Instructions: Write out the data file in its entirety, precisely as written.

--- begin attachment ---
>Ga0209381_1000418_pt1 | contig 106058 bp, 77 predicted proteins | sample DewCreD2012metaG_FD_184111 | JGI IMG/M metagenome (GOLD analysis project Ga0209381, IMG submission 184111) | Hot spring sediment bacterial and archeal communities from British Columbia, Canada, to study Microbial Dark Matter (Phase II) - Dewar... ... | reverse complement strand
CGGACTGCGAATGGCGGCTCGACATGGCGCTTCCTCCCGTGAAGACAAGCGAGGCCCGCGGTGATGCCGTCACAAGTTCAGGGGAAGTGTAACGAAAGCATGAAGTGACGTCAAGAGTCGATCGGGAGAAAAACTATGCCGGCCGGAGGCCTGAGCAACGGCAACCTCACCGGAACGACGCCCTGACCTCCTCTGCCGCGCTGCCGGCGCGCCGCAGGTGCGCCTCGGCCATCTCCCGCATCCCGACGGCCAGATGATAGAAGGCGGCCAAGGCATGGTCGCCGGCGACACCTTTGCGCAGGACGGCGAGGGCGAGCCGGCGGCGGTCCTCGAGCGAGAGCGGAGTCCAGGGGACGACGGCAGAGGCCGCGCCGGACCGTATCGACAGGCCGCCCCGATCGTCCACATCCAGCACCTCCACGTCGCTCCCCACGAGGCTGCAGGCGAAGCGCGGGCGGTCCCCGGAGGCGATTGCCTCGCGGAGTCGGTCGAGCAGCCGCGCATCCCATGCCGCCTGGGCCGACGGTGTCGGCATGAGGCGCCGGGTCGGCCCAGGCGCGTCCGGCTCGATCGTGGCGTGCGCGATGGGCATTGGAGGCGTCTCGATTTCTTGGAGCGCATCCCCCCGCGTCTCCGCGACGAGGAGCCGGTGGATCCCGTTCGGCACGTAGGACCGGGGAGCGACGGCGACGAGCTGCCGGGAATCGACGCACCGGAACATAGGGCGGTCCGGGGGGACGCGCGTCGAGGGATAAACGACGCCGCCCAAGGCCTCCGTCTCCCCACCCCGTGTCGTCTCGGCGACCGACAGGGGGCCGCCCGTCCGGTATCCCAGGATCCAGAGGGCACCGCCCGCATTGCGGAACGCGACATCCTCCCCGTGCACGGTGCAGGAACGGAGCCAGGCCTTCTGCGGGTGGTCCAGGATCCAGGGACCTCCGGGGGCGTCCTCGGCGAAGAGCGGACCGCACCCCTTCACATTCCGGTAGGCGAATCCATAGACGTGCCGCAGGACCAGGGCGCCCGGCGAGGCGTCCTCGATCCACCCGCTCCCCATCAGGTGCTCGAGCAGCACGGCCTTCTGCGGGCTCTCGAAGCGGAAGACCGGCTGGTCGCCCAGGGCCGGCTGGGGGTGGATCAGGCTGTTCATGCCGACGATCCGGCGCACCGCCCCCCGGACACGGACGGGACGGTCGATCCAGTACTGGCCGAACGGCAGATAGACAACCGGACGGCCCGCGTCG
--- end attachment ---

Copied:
>Ga0209381_1000418_pt1 | contig 106058 bp, 77 predicted proteins | sample DewCreD2012metaG_FD_184111 | JGI IMG/M metagenome (GOLD analysis project Ga0209381, IMG submission 184111) | Hot spring sediment bacterial and archeal communities from British Columbia, Canada, to study Microbial Dark Matter (Phase II) - Dewar... ... | reverse complement strand
CGGACTGCGAATGGCGGCTCGACATGGCGCTTCCTCCCGTGAAGACAAGCGAGGCCCGCGGTGATGCCGTCACAAGTTCAGGGGAAGTGTAACGAAAGCATGAAGTGACGTCAAGAGTCGATCGGGAGAAAAACTATGCCGGCCGGAGGCCTGAGCAACGGCAACCTCACCGGAACGACGCCCTGACCTCCTCTGCCGCGCTGCCGGCGCGCCGCAGGTGCGCCTCGGCCATCTCCCGCATCCCGACGGCCAGATGATAGAAGGCGGCCAAGGCATGGTCGCCGGCGACACCTTTGCGCAGGACGGCGAGGGCGAGCCGGCGGCGGTCCTCGAGCGAGAGCGGAGTCCAGGGGACGACGGCAGAGGCCGCGCCGGACCGTATCGACAGGCCGCCCCGATCGTCCACATCCAGCACCTCCACGTCGCTCCCCACGAGGCTGCAGGCGAAGCGCGGGCGGTCCCCGGAGGCGATTGCCTCGCGGAGTCGGTCGAGCAGCCGCGCATCCCATGCCGCCTGGGCCGACGGTGTCGGCATGAGGCGCCGGGTCGGCCCAGGCGCGTCCGGCTCGATCGTGGCGTGCGCGATGGGCATTGGAGGCGTCTCGATTTCTTGGAGCGCATCCCCCCGCGTCTCCGCGACGAGGAGCCGGTGGATCCCGTTCGGCACGTAGGACCGGGGAGCGACGGCGACGAGCTGCCGGGAATCGACGCACCGGAACATAGGGCGGTCCGGGGGGACGCGCGTCGAGGGATAAACGACGCCGCCCAAGGCCTCCGTCTCCCCACCCCGTGTCGTCTCGGCGACCGACAGGGGGCCGCCCGTCCGGTATCCCAGGATCCAGAGGGCACCGCCCGCATTGCGGAACGCGACATCCTCCCCGTGCACGGTGCAGGAACGGAGCCAGGCCTTCTGCGGGTGGTCCAGGATCCAGGGACCTCCGGGGGCGTCCTCGGCGAAGAGCGGACCGCACCCCTTCACATTCCGGTAGGCGAATCCATAGACGTGCCGCAGGACCAGGGCGCCCGGCGAGGCGTCCTCGATCCACCCGCTCCCCATCAGGTGCTCGAGCAGCACGGCCTTCTGCGGGCTCTCGAAGCGGAAGACCGGCTGGTCGCCCAGGGCCGGCTGGGGGTGGATCAGGCTGTTCATGCCGACGATCCGGCGCACCGCCCCCCGGACACGGACGGGACGGTCGATCCAGTACTGGCCGAACGGCAGATAGACAACCGGACGGCCCGCGTCG